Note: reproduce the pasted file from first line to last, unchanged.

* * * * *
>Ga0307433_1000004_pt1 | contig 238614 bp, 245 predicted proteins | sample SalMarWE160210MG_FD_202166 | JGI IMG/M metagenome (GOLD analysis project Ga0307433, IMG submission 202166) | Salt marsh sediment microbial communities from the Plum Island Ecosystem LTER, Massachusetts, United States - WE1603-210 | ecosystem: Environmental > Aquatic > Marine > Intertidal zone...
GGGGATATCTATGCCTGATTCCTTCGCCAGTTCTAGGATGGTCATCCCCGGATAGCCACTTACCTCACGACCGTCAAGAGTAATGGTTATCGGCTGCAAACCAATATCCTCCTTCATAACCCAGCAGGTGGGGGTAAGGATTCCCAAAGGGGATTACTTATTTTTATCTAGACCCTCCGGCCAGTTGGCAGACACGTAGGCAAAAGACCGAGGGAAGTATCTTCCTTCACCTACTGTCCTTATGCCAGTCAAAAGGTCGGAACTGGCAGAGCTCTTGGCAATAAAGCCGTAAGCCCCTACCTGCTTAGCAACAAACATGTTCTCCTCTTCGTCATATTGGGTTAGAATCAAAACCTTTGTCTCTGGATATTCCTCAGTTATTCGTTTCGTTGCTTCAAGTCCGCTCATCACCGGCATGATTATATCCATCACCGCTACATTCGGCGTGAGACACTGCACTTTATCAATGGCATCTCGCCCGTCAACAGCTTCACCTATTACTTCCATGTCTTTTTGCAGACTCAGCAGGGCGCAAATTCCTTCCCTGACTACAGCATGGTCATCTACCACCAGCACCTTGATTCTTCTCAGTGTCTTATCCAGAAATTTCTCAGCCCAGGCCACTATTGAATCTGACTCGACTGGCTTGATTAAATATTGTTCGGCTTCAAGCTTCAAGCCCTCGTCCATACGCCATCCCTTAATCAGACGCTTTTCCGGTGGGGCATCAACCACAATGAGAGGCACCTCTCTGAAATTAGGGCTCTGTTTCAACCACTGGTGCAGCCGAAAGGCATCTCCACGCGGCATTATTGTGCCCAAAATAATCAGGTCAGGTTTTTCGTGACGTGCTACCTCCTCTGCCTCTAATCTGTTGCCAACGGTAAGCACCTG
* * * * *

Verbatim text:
>Ga0307433_1000004_pt1 | contig 238614 bp, 245 predicted proteins | sample SalMarWE160210MG_FD_202166 | JGI IMG/M metagenome (GOLD analysis project Ga0307433, IMG submission 202166) | Salt marsh sediment microbial communities from the Plum Island Ecosystem LTER, Massachusetts, United States - WE1603-210 | ecosystem: Environmental > Aquatic > Marine > Intertidal zone...
GGGGATATCTATGCCTGATTCCTTCGCCAGTTCTAGGATGGTCATCCCCGGATAGCCACTTACCTCACGACCGTCAAGAGTAATGGTTATCGGCTGCAAACCAATATCCTCCTTCATAACCCAGCAGGTGGGGGTAAGGATTCCCAAAGGGGATTACTTATTTTTATCTAGACCCTCCGGCCAGTTGGCAGACACGTAGGCAAAAGACCGAGGGAAGTATCTTCCTTCACCTACTGTCCTTATGCCAGTCAAAAGGTCGGAACTGGCAGAGCTCTTGGCAATAAAGCCGTAAGCCCCTACCTGCTTAGCAACAAACATGTTCTCCTCTTCGTCATATTGGGTTAGAATCAAAACCTTTGTCTCTGGATATTCCTCAGTTATTCGTTTCGTTGCTTCAAGTCCGCTCATCACCGGCATGATTATATCCATCACCGCTACATTCGGCGTGAGACACTGCACTTTATCAATGGCATCTCGCCCGTCAACAGCTTCACCTATTACTTCCATGTCTTTTTGCAGACTCAGCAGGGCGCAAATTCCTTCCCTGACTACAGCATGGTCATCTACCACCAGCACCTTGATTCTTCTCAGTGTCTTATCCAGAAATTTCTCAGCCCAGGCCACTATTGAATCTGACTCGACTGGCTTGATTAAATATTGTTCGGCTTCAAGCTTCAAGCCCTCGTCCATACGCCATCCCTTAATCAGACGCTTTTCCGGTGGGGCATCAACCACAATGAGAGGCACCTCTCTGAAATTAGGGCTCTGTTTCAACCACTGGTGCAGCCGAAAGGCATCTCCACGCGGCATTATTGTGCCCAAAATAATCAGGTCAGGTTTTTCGTGACGTGCTACCTCCTCTGCCTCTAATCTGTTGCCAACGGTAAGCACCTG